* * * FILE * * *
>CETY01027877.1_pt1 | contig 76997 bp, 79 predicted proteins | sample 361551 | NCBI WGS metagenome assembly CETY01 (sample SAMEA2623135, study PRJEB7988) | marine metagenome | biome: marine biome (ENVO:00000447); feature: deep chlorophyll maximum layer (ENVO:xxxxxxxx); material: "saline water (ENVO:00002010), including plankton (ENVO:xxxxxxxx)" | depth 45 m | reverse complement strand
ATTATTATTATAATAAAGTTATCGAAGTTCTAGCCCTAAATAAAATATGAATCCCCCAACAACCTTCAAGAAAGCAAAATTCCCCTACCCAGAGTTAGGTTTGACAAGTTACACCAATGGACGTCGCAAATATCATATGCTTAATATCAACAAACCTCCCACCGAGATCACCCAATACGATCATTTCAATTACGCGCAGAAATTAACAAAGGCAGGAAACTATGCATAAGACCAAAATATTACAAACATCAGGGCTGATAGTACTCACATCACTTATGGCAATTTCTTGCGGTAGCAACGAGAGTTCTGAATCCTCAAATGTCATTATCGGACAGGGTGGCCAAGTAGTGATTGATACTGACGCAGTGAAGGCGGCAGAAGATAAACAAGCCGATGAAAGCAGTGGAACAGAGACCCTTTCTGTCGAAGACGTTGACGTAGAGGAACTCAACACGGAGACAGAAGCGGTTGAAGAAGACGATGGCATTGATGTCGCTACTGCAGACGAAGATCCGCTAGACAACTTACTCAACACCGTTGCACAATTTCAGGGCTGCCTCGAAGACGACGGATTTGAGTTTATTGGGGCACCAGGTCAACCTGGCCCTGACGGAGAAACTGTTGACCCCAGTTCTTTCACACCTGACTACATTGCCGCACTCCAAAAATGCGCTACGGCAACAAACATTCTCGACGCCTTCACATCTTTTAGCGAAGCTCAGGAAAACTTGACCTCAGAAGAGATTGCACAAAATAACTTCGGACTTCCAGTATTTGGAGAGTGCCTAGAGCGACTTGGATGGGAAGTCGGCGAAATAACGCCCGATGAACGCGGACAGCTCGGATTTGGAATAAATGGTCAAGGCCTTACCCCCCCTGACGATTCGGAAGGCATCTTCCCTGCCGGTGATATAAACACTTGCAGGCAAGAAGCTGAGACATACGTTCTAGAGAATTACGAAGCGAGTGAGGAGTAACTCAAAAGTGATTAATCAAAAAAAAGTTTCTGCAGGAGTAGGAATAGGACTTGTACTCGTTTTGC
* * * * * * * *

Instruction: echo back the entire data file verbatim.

>CETY01027877.1_pt1 | contig 76997 bp, 79 predicted proteins | sample 361551 | NCBI WGS metagenome assembly CETY01 (sample SAMEA2623135, study PRJEB7988) | marine metagenome | biome: marine biome (ENVO:00000447); feature: deep chlorophyll maximum layer (ENVO:xxxxxxxx); material: "saline water (ENVO:00002010), including plankton (ENVO:xxxxxxxx)" | depth 45 m | reverse complement strand
ATTATTATTATAATAAAGTTATCGAAGTTCTAGCCCTAAATAAAATATGAATCCCCCAACAACCTTCAAGAAAGCAAAATTCCCCTACCCAGAGTTAGGTTTGACAAGTTACACCAATGGACGTCGCAAATATCATATGCTTAATATCAACAAACCTCCCACCGAGATCACCCAATACGATCATTTCAATTACGCGCAGAAATTAACAAAGGCAGGAAACTATGCATAAGACCAAAATATTACAAACATCAGGGCTGATAGTACTCACATCACTTATGGCAATTTCTTGCGGTAGCAACGAGAGTTCTGAATCCTCAAATGTCATTATCGGACAGGGTGGCCAAGTAGTGATTGATACTGACGCAGTGAAGGCGGCAGAAGATAAACAAGCCGATGAAAGCAGTGGAACAGAGACCCTTTCTGTCGAAGACGTTGACGTAGAGGAACTCAACACGGAGACAGAAGCGGTTGAAGAAGACGATGGCATTGATGTCGCTACTGCAGACGAAGATCCGCTAGACAACTTACTCAACACCGTTGCACAATTTCAGGGCTGCCTCGAAGACGACGGATTTGAGTTTATTGGGGCACCAGGTCAACCTGGCCCTGACGGAGAAACTGTTGACCCCAGTTCTTTCACACCTGACTACATTGCCGCACTCCAAAAATGCGCTACGGCAACAAACATTCTCGACGCCTTCACATCTTTTAGCGAAGCTCAGGAAAACTTGACCTCAGAAGAGATTGCACAAAATAACTTCGGACTTCCAGTATTTGGAGAGTGCCTAGAGCGACTTGGATGGGAAGTCGGCGAAATAACGCCCGATGAACGCGGACAGCTCGGATTTGGAATAAATGGTCAAGGCCTTACCCCCCCTGACGATTCGGAAGGCATCTTCCCTGCCGGTGATATAAACACTTGCAGGCAAGAAGCTGAGACATACGTTCTAGAGAATTACGAAGCGAGTGAGGAGTAACTCAAAAGTGATTAATCAAAAAAAAGTTTCTGCAGGAGTAGGAATAGGACTTGTACTCGTTTTGC